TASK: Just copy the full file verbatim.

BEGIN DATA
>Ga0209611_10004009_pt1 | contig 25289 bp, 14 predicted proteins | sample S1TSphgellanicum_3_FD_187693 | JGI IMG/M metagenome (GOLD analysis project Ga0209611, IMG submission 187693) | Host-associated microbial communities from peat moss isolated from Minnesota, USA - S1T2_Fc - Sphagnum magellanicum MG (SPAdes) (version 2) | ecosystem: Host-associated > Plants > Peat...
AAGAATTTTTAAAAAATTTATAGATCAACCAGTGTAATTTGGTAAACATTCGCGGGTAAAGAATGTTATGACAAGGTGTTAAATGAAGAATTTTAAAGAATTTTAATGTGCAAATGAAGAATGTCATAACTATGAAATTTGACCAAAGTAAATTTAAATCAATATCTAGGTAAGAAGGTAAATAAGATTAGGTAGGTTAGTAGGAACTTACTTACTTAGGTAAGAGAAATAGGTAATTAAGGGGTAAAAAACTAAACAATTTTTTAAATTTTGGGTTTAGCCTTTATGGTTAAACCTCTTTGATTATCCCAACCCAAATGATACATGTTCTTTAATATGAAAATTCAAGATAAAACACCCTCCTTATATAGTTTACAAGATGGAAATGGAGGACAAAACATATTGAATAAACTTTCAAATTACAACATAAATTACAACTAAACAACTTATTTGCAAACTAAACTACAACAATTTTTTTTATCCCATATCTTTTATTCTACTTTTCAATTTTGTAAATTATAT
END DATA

>Ga0209611_10004009_pt1 | contig 25289 bp, 14 predicted proteins | sample S1TSphgellanicum_3_FD_187693 | JGI IMG/M metagenome (GOLD analysis project Ga0209611, IMG submission 187693) | Host-associated microbial communities from peat moss isolated from Minnesota, USA - S1T2_Fc - Sphagnum magellanicum MG (SPAdes) (version 2) | ecosystem: Host-associated > Plants > Peat...
AAGAATTTTTAAAAAATTTATAGATCAACCAGTGTAATTTGGTAAACATTCGCGGGTAAAGAATGTTATGACAAGGTGTTAAATGAAGAATTTTAAAGAATTTTAATGTGCAAATGAAGAATGTCATAACTATGAAATTTGACCAAAGTAAATTTAAATCAATATCTAGGTAAGAAGGTAAATAAGATTAGGTAGGTTAGTAGGAACTTACTTACTTAGGTAAGAGAAATAGGTAATTAAGGGGTAAAAAACTAAACAATTTTTTAAATTTTGGGTTTAGCCTTTATGGTTAAACCTCTTTGATTATCCCAACCCAAATGATACATGTTCTTTAATATGAAAATTCAAGATAAAACACCCTCCTTATATAGTTTACAAGATGGAAATGGAGGACAAAACATATTGAATAAACTTTCAAATTACAACATAAATTACAACTAAACAACTTATTTGCAAACTAAACTACAACAATTTTTTTTATCCCATATCTTTTATTCTACTTTTCAATTTTGTAAATTATAT